Random non sequitur posts catch-all thread

Mex wrote:
MeatMan wrote:

After the Aliens: Colonial Marines fiasco and Gearbox's involvement with it, I wonder if now some people will think of them as the "turd polisher" developer.

At least they know how to do Borderlands right ... for now. *fingers crossed*

What fiasco is that? I guess the game sucks?

Terribadly

Aww, that's too bad, I think there's never been a great game with the Aliens franchise (although the AvP arcade game was awesome)

Mex wrote:

Aww, that's too bad, I think there's never been a great game with the Aliens franchise (although the AvP arcade game was awesome)

I dunno, I enjoyed the Aliens 3 game for the SNES. But then, I was a kid at the time and my tastes in games were... lax, in comparison to my current standards.

Mex wrote:

Aww, that's too bad, I think there's never been a great game with the Aliens franchise (although the AvP arcade game was awesome)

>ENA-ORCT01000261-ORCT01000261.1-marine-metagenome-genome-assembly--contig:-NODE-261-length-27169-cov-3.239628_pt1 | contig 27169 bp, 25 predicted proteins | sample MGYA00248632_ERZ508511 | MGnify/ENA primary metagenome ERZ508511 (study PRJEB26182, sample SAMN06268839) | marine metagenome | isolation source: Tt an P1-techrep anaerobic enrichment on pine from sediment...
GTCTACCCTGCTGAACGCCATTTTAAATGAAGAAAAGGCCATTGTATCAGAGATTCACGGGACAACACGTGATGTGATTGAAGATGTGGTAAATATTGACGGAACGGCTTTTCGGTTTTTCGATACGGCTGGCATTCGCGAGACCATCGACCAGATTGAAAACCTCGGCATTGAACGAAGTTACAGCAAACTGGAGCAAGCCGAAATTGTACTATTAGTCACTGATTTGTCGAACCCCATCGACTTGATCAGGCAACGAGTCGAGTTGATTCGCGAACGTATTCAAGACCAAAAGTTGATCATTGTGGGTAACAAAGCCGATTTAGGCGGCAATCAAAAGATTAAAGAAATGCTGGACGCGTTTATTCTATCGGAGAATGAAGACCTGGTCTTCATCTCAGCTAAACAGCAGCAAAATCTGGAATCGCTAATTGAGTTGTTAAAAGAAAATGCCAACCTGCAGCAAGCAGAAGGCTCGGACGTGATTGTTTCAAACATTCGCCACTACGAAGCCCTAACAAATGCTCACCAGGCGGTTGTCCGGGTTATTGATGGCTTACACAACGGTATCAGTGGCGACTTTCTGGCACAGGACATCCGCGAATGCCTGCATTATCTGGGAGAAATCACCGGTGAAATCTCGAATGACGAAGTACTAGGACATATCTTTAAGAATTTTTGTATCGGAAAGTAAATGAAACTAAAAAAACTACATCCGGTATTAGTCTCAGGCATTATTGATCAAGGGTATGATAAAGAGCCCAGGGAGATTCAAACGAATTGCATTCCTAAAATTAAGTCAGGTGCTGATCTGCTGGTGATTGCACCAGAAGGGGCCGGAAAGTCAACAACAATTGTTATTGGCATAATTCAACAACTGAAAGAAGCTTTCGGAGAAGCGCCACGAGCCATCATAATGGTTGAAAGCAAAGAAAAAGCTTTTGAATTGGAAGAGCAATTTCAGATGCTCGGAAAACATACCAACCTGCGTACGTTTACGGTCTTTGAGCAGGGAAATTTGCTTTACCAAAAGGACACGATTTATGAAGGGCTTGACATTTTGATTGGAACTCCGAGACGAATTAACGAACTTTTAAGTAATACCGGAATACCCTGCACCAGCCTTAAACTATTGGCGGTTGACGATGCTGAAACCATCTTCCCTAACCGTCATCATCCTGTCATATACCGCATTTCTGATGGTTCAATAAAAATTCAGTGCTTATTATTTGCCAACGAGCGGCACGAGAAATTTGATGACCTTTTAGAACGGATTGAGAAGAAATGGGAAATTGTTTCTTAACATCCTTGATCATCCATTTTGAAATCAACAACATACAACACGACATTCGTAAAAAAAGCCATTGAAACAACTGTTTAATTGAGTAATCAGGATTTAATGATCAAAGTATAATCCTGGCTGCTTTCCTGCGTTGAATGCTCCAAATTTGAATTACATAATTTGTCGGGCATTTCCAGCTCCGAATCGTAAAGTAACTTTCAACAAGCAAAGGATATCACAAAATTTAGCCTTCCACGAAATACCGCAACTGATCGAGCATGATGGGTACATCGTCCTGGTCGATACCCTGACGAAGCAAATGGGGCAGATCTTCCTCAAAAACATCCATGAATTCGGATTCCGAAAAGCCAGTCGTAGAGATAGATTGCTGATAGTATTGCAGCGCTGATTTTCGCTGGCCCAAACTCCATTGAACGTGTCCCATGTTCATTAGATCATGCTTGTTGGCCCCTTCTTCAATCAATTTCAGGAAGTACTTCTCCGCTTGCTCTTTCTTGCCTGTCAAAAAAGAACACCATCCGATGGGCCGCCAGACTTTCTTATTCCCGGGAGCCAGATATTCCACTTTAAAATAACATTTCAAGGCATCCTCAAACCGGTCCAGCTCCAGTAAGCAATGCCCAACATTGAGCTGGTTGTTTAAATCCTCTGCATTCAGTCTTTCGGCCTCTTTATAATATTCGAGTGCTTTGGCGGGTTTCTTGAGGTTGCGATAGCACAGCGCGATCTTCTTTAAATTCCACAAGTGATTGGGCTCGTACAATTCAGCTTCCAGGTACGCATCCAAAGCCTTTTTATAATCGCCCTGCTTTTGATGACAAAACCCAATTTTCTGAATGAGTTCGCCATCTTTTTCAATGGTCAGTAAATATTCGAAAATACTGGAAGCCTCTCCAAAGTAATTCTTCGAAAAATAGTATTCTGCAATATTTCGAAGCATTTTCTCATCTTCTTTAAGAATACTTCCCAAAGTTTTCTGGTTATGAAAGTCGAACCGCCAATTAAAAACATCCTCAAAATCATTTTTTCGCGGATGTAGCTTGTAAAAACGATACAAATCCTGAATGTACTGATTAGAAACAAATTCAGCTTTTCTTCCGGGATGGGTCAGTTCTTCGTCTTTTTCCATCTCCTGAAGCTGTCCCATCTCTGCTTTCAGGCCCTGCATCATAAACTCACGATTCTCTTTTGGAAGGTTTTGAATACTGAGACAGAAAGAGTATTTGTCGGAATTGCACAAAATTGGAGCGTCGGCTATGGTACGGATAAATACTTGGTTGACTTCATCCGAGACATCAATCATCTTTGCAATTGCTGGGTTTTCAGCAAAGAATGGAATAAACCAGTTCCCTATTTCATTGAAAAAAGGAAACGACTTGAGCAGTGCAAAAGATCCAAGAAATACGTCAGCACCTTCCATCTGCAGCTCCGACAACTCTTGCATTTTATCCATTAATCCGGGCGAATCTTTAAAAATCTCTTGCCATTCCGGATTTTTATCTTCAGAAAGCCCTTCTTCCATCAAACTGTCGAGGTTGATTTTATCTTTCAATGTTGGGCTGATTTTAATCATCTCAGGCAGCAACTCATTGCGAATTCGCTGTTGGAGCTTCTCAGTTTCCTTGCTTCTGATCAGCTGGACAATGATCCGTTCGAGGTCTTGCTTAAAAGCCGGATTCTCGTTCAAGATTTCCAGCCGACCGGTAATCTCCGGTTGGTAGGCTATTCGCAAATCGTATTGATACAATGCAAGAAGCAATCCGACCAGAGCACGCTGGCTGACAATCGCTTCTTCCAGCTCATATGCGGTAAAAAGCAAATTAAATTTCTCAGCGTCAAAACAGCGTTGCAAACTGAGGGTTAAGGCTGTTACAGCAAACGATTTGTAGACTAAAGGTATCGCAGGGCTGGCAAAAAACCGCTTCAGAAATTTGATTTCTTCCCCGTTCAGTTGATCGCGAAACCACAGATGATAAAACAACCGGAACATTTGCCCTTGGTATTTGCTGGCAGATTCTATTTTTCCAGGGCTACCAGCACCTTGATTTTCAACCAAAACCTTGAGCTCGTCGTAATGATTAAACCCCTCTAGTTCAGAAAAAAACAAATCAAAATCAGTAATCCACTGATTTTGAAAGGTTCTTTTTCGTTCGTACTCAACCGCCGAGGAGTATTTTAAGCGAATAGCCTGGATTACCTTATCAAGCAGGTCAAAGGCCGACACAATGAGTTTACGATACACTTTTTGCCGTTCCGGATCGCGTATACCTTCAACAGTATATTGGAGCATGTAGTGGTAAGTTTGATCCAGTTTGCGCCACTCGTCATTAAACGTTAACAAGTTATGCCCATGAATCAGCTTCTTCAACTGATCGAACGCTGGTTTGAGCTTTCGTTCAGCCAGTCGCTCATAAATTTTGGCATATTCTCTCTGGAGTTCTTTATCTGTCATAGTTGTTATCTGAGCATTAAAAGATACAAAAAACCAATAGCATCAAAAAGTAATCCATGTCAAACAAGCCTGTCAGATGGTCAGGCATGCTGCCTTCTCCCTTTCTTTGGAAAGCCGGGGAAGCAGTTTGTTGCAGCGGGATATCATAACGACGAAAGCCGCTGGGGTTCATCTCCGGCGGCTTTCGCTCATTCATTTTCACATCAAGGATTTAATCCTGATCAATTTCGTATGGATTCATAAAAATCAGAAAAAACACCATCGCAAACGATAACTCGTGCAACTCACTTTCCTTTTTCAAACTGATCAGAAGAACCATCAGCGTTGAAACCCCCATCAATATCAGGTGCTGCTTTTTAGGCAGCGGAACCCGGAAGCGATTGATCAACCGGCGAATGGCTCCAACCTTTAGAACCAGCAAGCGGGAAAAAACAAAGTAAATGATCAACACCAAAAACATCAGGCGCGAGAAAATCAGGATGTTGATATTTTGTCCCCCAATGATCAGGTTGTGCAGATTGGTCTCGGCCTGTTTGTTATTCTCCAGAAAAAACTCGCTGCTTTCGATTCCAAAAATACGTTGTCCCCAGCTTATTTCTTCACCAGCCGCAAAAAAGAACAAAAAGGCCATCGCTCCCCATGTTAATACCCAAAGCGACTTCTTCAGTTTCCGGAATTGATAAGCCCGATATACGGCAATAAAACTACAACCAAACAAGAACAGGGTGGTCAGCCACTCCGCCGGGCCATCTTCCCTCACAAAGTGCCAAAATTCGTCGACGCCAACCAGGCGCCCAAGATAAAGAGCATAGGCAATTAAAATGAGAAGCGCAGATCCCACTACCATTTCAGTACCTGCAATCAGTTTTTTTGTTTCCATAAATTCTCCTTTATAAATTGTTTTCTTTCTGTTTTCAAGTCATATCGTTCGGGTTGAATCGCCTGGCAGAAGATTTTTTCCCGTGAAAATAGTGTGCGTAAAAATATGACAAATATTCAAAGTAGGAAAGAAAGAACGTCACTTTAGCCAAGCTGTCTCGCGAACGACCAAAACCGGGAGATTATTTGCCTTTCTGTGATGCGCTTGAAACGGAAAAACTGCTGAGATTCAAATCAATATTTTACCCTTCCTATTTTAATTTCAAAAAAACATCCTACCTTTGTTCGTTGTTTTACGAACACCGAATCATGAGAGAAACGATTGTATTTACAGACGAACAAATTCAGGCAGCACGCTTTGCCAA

There's been a couple:

Aliens on the 8 bit machines (Spectrum, Commodore 64 etc)
IMAGE(http://www.freewarebox.com/images/screenshot/lv-426_13805.png)

Alien Trilogy on the 32-bit machines (Playstation, Saturn etc)
IMAGE(http://www.satakore.com/satengine/screenshots/T-81/T-8113G_2,,Sega-Saturn-Screenshot-2-Alien-Trilogy-JPN.jpg)

but otherwise, yes.

I turned 30 today. That's weird. How did I get here so fast?

GWJ should have its own videogame by now, designed by Ken Levine & Warren Spector, maybe even a board game, including characters like the Pillow of Heterosexuality

muttonchop wrote: